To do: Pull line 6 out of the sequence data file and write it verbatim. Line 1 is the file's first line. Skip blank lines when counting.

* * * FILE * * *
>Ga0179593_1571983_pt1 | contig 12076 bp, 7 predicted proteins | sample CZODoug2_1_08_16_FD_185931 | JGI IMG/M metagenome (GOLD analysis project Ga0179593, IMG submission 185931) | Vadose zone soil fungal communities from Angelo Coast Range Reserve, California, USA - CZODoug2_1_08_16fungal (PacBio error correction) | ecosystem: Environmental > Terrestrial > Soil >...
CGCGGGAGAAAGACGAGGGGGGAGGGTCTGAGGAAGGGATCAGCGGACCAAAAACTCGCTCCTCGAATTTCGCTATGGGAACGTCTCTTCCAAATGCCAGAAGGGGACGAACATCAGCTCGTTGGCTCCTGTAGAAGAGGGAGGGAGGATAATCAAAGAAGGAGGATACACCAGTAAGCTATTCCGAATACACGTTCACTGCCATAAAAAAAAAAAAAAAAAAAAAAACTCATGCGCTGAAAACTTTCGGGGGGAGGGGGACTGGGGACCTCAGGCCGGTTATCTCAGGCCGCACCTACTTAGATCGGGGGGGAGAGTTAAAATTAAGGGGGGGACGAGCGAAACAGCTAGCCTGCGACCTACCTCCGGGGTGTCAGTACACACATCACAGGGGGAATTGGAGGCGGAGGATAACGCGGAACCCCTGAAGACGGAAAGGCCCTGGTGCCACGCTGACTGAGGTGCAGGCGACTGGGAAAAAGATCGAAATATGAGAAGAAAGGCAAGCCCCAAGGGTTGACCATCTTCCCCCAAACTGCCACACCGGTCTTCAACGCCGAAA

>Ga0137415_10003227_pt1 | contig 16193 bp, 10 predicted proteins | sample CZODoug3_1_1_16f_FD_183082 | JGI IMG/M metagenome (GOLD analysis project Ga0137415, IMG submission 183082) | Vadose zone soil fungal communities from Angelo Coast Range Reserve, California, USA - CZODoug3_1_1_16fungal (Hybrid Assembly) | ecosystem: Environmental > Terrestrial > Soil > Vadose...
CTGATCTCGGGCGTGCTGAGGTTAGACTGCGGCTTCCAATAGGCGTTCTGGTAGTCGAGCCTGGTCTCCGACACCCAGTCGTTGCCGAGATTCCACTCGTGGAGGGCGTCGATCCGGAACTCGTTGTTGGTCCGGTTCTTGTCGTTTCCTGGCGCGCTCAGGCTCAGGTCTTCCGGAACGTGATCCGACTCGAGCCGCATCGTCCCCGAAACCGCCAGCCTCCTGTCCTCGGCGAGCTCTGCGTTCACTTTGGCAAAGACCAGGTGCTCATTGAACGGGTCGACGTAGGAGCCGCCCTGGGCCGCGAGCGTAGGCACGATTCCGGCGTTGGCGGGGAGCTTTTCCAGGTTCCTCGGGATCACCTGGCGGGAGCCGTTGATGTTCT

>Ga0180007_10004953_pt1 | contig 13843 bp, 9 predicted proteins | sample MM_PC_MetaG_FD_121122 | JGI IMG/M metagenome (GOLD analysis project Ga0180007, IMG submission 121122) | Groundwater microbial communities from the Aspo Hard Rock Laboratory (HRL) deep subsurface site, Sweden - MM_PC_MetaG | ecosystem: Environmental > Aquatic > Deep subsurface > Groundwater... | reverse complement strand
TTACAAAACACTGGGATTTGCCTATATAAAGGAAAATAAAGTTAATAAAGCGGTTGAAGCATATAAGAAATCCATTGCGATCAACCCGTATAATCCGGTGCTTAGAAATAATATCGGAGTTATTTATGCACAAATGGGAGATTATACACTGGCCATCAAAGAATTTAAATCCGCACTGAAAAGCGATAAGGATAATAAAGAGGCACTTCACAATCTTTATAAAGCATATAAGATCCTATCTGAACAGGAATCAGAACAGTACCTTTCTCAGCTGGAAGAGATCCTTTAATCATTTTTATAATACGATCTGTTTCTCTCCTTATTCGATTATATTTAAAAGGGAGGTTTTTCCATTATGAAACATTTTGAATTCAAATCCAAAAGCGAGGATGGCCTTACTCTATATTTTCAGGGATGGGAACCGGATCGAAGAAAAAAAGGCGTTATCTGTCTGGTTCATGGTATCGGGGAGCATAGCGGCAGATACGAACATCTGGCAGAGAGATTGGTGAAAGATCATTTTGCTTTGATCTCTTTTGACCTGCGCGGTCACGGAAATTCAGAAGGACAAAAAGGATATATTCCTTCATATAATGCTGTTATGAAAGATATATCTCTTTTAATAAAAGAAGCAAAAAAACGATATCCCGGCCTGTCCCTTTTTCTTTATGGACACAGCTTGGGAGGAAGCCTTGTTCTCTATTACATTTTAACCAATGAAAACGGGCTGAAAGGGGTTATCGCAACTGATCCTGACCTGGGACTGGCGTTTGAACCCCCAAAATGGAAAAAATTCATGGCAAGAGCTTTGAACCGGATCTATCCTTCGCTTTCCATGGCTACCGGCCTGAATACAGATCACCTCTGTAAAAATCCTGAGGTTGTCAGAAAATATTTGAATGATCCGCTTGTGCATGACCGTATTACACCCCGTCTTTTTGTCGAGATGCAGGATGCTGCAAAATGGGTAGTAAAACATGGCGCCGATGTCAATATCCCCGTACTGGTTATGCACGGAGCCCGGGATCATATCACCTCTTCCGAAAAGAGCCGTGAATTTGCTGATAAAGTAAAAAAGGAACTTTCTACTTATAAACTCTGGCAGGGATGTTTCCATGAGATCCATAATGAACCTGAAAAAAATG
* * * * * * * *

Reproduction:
TTACAAAACACTGGGATTTGCCTATATAAAGGAAAATAAAGTTAATAAAGCGGTTGAAGCATATAAGAAATCCATTGCGATCAACCCGTATAATCCGGTGCTTAGAAATAATATCGGAGTTATTTATGCACAAATGGGAGATTATACACTGGCCATCAAAGAATTTAAATCCGCACTGAAAAGCGATAAGGATAATAAAGAGGCACTTCACAATCTTTATAAAGCATATAAGATCCTATCTGAACAGGAATCAGAACAGTACCTTTCTCAGCTGGAAGAGATCCTTTAATCATTTTTATAATACGATCTGTTTCTCTCCTTATTCGATTATATTTAAAAGGGAGGTTTTTCCATTATGAAACATTTTGAATTCAAATCCAAAAGCGAGGATGGCCTTACTCTATATTTTCAGGGATGGGAACCGGATCGAAGAAAAAAAGGCGTTATCTGTCTGGTTCATGGTATCGGGGAGCATAGCGGCAGATACGAACATCTGGCAGAGAGATTGGTGAAAGATCATTTTGCTTTGATCTCTTTTGACCTGCGCGGTCACGGAAATTCAGAAGGACAAAAAGGATATATTCCTTCATATAATGCTGTTATGAAAGATATATCTCTTTTAATAAAAGAAGCAAAAAAACGATATCCCGGCCTGTCCCTTTTTCTTTATGGACACAGCTTGGGAGGAAGCCTTGTTCTCTATTACATTTTAACCAATGAAAACGGGCTGAAAGGGGTTATCGCAACTGATCCTGACCTGGGACTGGCGTTTGAACCCCCAAAATGGAAAAAATTCATGGCAAGAGCTTTGAACCGGATCTATCCTTCGCTTTCCATGGCTACCGGCCTGAATACAGATCACCTCTGTAAAAATCCTGAGGTTGTCAGAAAATATTTGAATGATCCGCTTGTGCATGACCGTATTACACCCCGTCTTTTTGTCGAGATGCAGGATGCTGCAAAATGGGTAGTAAAACATGGCGCCGATGTCAATATCCCCGTACTGGTTATGCACGGAGCCCGGGATCATATCACCTCTTCCGAAAAGAGCCGTGAATTTGCTGATAAAGTAAAAAAGGAACTTTCTACTTATAAACTCTGGCAGGGATGTTTCCATGAGATCCATAATGAACCTGAAAAAAATG